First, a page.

Will Jake Wall Make It Work on Project Runway Season 14?

An exclusive Q&Q with JAKE co-founder and Project Runway Season 14 designer Jake Wall

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Unconventional challenges are always fan favorites. Do designers actually like them, or are they just “oh boy, here comes the fanservice” moments?

Fourteen seasons in, it’s clearly beyond cliché, but fashion truly is a “make-it-work” industry. 

Materials don’t always cooperate, production doesn’t go smoothly, and yet, if you want to succeed, you absolutely have to figure it out…somehow. You have to proactively tackle the bad mix in whatever good to great you can muster and produce something that people want to buy and wear. 

In season 11’s unconventional challenge, for example, Samantha Black pulled off a bit of a “hat trick” by combined hard and soft elements--contact paper, wire mesh, lilies, and leaves--to produce something striking, unusual, and effective. At JAKE, we relish in the unconventional, albeit with fabrics rather than gardening supplies. In our Vertigo collection, for example, we couldn’t find the right material for one of the jackets but we did find some shirting weight materials that were nothing short of amazing. The only problem is that they weren’t the right weight or grade. So with a little ingenuity and a mix of interfacing and canvassing materials, we and created a brand new textile perfect for the collection.

It doesn’t matter if the looks in Project Runway’s unconventional challenges are salable or even wearable beyond the runway--that’s not why fans love them so much. I think fans of the show connect with those challenges so much because it takes everyone out of their element and pushes boundaries. These challenges really are about creating functional beauty, whimsy, and surprise any way you can and in spite of anything that gets thrown at you.

You began as a menswear designer, though you have since expanded to design for everyone. Millions of men are fans of Project Runway, yet its menswear challenges are consistently train wrecks. Are men just harder to design for, or is it just that there are fewer styles of clothes that men wear, which would constrain your creativity?

Designing for men and women are just very different worlds. They converge in a number of ways--like color--and even more so in recent years as we see more and more androgynous styling, but it is still a different world.

A striking example of how everything can go so wrong was in Season 11 episode 8, when the designers had to construct performance outfits for the Adonis-bodied male strippers of “Thunder from Down Under.” Building clothing for one set of bodies when your tailor’s dummies are an entirely different shape and size leaves a lot to be desired.

Beyond having to nail the structural elements, menswear has ubiquitous detailing that’s jarring when missing: stitched cuffs, plackets down the front, a structured collar, shaped shoulders, etc. A collar seems simple enough, but it’s more than just the shirt’s fabric flipped back on itself. If you’re not used to constructing one, it’s going to be painfully obvious, especially if it’s tacked around beefcake.

Men and women vary in other ways too. When you’re designing for women, you have a greater range of creative flexibility. You still have to have taste and a point-of-view, of course, but, with men, you also have to exercise far more restraint than you might think. Coco Chanel said, “Before you leave the house, look in the mirror and remove one accessory.” If you’ve never designed for men, look at your sketches, and then remove at least one thing.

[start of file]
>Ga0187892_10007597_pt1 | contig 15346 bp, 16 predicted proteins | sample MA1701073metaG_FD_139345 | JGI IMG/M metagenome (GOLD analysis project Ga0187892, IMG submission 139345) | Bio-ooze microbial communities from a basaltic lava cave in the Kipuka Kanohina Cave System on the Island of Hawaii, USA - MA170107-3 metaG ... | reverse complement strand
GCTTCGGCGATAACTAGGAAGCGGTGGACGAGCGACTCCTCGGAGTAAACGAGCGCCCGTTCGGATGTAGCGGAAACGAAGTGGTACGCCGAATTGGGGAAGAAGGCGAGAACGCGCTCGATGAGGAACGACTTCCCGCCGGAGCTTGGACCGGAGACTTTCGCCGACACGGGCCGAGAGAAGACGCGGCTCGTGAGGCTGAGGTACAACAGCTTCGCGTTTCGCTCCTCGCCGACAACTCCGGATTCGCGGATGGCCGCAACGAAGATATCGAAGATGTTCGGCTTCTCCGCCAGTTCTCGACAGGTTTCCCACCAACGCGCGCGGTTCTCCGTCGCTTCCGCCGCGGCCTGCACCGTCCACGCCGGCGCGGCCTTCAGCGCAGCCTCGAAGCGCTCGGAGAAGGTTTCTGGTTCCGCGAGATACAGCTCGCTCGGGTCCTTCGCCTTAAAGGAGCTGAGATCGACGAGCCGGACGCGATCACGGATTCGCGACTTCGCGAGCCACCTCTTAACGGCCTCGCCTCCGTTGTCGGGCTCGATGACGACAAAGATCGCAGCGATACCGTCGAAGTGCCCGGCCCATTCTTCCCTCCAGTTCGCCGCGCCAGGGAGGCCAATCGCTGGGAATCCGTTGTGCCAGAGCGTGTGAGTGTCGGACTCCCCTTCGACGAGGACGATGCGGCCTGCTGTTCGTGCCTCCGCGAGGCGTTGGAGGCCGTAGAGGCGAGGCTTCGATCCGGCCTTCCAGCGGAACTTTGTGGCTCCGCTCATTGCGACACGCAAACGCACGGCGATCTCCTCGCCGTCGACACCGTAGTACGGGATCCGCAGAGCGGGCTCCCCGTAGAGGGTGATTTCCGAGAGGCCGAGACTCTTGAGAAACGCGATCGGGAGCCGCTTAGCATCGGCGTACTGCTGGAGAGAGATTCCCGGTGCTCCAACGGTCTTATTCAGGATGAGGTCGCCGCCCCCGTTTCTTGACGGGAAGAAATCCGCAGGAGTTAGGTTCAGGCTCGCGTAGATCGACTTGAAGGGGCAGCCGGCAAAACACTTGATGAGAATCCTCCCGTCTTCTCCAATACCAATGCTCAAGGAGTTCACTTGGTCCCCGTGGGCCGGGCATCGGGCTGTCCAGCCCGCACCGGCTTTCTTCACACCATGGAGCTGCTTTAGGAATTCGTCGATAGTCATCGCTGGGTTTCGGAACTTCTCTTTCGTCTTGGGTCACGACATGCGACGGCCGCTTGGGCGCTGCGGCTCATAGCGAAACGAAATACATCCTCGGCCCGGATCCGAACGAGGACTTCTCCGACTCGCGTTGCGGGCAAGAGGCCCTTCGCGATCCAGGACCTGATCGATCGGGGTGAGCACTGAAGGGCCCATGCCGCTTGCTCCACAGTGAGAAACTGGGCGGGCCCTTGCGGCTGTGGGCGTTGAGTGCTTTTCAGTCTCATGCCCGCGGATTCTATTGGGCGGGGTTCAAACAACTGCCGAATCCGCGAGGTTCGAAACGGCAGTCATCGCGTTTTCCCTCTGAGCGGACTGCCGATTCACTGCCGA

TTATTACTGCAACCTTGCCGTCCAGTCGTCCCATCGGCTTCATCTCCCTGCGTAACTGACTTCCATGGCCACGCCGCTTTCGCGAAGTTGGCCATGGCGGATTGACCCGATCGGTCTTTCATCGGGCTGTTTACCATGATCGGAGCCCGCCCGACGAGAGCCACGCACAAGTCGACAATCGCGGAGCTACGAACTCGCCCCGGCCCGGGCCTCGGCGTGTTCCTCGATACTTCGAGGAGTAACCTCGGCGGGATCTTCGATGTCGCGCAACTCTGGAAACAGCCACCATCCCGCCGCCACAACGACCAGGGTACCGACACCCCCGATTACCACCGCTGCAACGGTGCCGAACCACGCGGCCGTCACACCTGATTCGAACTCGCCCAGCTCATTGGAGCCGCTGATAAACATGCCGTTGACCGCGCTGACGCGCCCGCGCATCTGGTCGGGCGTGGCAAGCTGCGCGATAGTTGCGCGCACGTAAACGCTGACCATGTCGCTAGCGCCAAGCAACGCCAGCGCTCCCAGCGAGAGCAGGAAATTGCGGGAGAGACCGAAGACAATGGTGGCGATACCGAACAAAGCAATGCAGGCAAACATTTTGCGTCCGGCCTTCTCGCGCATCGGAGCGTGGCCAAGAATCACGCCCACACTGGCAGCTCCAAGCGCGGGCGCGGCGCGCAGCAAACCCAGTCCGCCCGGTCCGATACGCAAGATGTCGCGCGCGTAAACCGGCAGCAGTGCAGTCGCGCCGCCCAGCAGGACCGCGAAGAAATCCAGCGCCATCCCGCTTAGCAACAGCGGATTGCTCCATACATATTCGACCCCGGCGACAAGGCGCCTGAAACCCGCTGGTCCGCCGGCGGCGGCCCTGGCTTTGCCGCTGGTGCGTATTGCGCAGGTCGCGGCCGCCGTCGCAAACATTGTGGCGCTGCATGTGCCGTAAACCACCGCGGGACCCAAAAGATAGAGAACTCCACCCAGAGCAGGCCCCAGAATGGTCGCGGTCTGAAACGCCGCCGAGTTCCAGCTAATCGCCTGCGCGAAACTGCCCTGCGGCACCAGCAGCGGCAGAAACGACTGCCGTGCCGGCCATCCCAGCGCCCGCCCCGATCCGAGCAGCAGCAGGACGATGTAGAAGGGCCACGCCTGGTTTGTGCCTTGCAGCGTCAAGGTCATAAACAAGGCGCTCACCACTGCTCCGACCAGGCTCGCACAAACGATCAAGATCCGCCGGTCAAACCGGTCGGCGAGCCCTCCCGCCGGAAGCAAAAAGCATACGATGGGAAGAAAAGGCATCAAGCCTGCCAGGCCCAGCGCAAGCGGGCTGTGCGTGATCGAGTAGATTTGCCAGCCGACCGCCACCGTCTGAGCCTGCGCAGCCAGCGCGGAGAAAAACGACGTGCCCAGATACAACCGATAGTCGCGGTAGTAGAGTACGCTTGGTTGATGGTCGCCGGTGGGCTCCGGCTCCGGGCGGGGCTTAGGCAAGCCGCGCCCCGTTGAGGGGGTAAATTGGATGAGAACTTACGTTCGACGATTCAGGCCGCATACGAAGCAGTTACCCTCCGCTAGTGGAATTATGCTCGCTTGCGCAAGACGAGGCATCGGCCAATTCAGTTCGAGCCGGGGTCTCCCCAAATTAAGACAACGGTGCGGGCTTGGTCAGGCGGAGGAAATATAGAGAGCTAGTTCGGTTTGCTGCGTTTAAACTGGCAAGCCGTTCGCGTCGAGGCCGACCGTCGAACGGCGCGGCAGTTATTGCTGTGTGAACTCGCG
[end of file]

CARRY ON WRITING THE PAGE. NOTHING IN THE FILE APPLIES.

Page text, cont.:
There were some very strong designers in season 11, so a lot of this can be explained away in part by how little time they had to create their garments--coupled with the fact that even the most experienced designer probably hasn’t made too many tear-away pants. 

Made it work by turning shirt fabric into madras tuxedo jackets

Project Runway focuses on design, but as someone who is both a business owner and a designer, your experiences in fashion must be much broader than those of someone who’s solely focused on design. What most surprising resource do you find yourself drawing on most?

If you think about it, fashion is perhaps the best outlet for creative expression that exists. Not everyone goes to the movies or even watches TV. Hardly anyone buys paintings or reads. The concept of the starving artist is, sadly, true. But everyone--everyone--wears clothes. 

Even the most brilliant designers falter if they don’t focus closely enough on the business of fashion – for every one designer who makes it, there are at least 10 who don’t. So from the moment you decide you’re going to become a designer, you need to focus on much more than just your sewing skills.

One of the most obvious skills you need on Project Runway is time management, but I don’t think that’s actually the most important thing in fashion--crazy, tight deadlines absolutely exist in fashion, as they do most places, but the extremity on Project Runway makes for fantastic television. Relationship management is actually vastly more important, because your business thrives or dies based on how well you cultivate and manage your employees, vendors, manufacturers, retailers, and on and on. Of course you have to deliver, but that doesn’t matter if all the other necessary components aren’t also there.

And that’s one of the wonderful things about Project Runway: it puts a group of tremendously talented, driven people in a pressure cooker, which forges close bonds and…sometimes…the exact opposite. 

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